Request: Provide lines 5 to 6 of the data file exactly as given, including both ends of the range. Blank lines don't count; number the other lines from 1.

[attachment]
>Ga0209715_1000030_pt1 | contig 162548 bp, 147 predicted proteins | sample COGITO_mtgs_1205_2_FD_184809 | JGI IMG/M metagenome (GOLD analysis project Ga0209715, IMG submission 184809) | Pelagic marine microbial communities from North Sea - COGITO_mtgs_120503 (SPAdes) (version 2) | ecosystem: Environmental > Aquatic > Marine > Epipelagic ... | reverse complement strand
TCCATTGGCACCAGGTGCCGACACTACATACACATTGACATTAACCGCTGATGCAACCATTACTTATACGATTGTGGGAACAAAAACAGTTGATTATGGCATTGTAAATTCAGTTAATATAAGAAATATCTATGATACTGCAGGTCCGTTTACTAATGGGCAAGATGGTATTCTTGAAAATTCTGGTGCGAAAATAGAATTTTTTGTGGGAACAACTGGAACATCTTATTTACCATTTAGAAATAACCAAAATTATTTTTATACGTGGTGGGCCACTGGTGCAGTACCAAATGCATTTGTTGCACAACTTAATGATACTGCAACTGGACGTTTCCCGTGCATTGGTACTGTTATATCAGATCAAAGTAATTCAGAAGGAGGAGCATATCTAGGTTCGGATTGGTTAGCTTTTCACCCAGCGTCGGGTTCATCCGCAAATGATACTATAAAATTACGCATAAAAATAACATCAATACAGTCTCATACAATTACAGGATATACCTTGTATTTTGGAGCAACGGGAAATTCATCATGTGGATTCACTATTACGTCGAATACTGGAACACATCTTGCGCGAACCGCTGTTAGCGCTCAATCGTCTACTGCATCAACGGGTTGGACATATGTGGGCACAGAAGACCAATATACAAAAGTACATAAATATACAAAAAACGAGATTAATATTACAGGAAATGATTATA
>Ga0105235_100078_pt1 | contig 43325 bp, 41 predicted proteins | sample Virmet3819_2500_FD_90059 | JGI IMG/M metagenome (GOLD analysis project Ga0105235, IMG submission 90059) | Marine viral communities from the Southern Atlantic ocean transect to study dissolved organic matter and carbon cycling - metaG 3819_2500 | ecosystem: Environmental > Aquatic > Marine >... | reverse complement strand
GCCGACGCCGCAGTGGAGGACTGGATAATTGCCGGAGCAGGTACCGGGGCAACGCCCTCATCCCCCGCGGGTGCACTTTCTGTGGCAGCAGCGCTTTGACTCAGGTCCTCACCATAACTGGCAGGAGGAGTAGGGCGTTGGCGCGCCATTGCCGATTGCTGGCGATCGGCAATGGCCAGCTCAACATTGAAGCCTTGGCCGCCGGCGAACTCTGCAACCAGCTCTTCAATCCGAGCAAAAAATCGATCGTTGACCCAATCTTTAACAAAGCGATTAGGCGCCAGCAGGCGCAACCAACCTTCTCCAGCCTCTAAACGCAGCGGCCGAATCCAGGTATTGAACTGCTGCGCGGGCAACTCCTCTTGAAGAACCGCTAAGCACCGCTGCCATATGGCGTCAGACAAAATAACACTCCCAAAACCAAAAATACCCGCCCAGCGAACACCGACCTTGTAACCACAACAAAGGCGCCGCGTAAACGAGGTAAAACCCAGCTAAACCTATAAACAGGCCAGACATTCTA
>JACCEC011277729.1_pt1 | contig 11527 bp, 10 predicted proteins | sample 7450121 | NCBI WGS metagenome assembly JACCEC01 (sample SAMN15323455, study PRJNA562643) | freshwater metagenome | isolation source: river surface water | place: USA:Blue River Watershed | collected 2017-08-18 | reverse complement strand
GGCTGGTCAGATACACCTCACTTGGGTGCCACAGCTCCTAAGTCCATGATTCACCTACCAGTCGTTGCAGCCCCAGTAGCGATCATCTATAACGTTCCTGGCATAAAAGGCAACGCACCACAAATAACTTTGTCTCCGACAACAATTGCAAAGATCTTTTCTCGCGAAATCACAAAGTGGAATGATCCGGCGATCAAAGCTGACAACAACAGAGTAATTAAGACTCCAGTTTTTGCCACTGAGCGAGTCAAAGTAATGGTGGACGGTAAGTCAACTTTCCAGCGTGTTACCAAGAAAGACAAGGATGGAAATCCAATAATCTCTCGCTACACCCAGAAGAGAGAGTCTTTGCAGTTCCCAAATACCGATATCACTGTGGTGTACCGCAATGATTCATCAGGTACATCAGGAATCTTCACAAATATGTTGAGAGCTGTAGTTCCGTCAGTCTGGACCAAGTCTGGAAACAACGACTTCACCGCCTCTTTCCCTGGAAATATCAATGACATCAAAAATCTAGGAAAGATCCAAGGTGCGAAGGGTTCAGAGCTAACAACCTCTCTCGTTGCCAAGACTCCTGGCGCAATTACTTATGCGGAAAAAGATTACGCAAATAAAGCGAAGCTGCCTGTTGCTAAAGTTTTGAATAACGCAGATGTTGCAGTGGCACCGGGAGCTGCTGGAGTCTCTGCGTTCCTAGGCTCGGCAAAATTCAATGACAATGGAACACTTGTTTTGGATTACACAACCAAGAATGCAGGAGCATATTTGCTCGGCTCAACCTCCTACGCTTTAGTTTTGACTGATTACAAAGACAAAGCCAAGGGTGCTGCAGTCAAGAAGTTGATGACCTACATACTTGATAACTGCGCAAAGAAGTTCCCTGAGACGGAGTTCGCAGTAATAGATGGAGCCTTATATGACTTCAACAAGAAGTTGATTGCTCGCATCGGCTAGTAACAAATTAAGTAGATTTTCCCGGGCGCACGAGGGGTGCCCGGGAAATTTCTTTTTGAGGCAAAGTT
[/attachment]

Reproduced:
>JACCEC011277729.1_pt1 | contig 11527 bp, 10 predicted proteins | sample 7450121 | NCBI WGS metagenome assembly JACCEC01 (sample SAMN15323455, study PRJNA562643) | freshwater metagenome | isolation source: river surface water | place: USA:Blue River Watershed | collected 2017-08-18 | reverse complement strand
GGCTGGTCAGATACACCTCACTTGGGTGCCACAGCTCCTAAGTCCATGATTCACCTACCAGTCGTTGCAGCCCCAGTAGCGATCATCTATAACGTTCCTGGCATAAAAGGCAACGCACCACAAATAACTTTGTCTCCGACAACAATTGCAAAGATCTTTTCTCGCGAAATCACAAAGTGGAATGATCCGGCGATCAAAGCTGACAACAACAGAGTAATTAAGACTCCAGTTTTTGCCACTGAGCGAGTCAAAGTAATGGTGGACGGTAAGTCAACTTTCCAGCGTGTTACCAAGAAAGACAAGGATGGAAATCCAATAATCTCTCGCTACACCCAGAAGAGAGAGTCTTTGCAGTTCCCAAATACCGATATCACTGTGGTGTACCGCAATGATTCATCAGGTACATCAGGAATCTTCACAAATATGTTGAGAGCTGTAGTTCCGTCAGTCTGGACCAAGTCTGGAAACAACGACTTCACCGCCTCTTTCCCTGGAAATATCAATGACATCAAAAATCTAGGAAAGATCCAAGGTGCGAAGGGTTCAGAGCTAACAACCTCTCTCGTTGCCAAGACTCCTGGCGCAATTACTTATGCGGAAAAAGATTACGCAAATAAAGCGAAGCTGCCTGTTGCTAAAGTTTTGAATAACGCAGATGTTGCAGTGGCACCGGGAGCTGCTGGAGTCTCTGCGTTCCTAGGCTCGGCAAAATTCAATGACAATGGAACACTTGTTTTGGATTACACAACCAAGAATGCAGGAGCATATTTGCTCGGCTCAACCTCCTACGCTTTAGTTTTGACTGATTACAAAGACAAAGCCAAGGGTGCTGCAGTCAAGAAGTTGATGACCTACATACTTGATAACTGCGCAAAGAAGTTCCCTGAGACGGAGTTCGCAGTAATAGATGGAGCCTTATATGACTTCAACAAGAAGTTGATTGCTCGCATCGGCTAGTAACAAATTAAGTAGATTTTCCCGGGCGCACGAGGGGTGCCCGGGAAATTTCTTTTTGAGGCAAAGTT